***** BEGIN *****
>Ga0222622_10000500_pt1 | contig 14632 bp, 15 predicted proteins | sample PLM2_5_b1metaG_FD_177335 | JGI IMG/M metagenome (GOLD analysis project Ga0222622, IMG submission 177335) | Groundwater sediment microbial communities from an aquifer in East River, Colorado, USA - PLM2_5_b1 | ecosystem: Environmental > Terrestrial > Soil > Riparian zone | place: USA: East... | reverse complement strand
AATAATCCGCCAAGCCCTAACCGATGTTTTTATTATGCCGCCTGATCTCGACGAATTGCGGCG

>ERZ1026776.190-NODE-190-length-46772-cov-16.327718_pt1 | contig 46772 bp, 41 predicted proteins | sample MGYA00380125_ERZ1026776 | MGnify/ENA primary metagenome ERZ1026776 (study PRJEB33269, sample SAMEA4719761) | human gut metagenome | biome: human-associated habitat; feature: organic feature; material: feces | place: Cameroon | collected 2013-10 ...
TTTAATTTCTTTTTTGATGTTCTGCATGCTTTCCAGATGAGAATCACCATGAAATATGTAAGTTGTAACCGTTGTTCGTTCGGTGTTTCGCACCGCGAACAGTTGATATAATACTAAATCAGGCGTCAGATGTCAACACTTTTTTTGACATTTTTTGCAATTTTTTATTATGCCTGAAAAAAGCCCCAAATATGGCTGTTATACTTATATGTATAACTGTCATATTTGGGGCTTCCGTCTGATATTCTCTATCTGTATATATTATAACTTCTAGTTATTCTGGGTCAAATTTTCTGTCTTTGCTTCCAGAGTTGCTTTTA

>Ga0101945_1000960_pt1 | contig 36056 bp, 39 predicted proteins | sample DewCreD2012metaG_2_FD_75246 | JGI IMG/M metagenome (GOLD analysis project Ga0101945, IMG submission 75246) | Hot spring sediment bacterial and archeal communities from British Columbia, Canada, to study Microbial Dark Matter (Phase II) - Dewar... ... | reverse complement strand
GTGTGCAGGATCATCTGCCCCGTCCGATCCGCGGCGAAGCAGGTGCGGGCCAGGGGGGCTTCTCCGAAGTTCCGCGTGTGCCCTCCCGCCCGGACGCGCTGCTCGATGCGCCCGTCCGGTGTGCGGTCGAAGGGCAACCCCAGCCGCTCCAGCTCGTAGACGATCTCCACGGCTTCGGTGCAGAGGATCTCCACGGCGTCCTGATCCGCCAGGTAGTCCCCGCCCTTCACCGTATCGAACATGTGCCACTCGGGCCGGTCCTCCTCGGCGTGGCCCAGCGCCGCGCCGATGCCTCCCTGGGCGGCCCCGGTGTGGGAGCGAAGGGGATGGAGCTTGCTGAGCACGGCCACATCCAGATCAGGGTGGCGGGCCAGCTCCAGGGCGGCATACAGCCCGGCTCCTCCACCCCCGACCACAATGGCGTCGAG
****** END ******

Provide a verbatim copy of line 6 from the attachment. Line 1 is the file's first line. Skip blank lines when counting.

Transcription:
GTGTGCAGGATCATCTGCCCCGTCCGATCCGCGGCGAAGCAGGTGCGGGCCAGGGGGGCTTCTCCGAAGTTCCGCGTGTGCCCTCCCGCCCGGACGCGCTGCTCGATGCGCCCGTCCGGTGTGCGGTCGAAGGGCAACCCCAGCCGCTCCAGCTCGTAGACGATCTCCACGGCTTCGGTGCAGAGGATCTCCACGGCGTCCTGATCCGCCAGGTAGTCCCCGCCCTTCACCGTATCGAACATGTGCCACTCGGGCCGGTCCTCCTCGGCGTGGCCCAGCGCCGCGCCGATGCCTCCCTGGGCGGCCCCGGTGTGGGAGCGAAGGGGATGGAGCTTGCTGAGCACGGCCACATCCAGATCAGGGTGGCGGGCCAGCTCCAGGGCGGCATACAGCCCGGCTCCTCCACCCCCGACCACAATGGCGTCGAG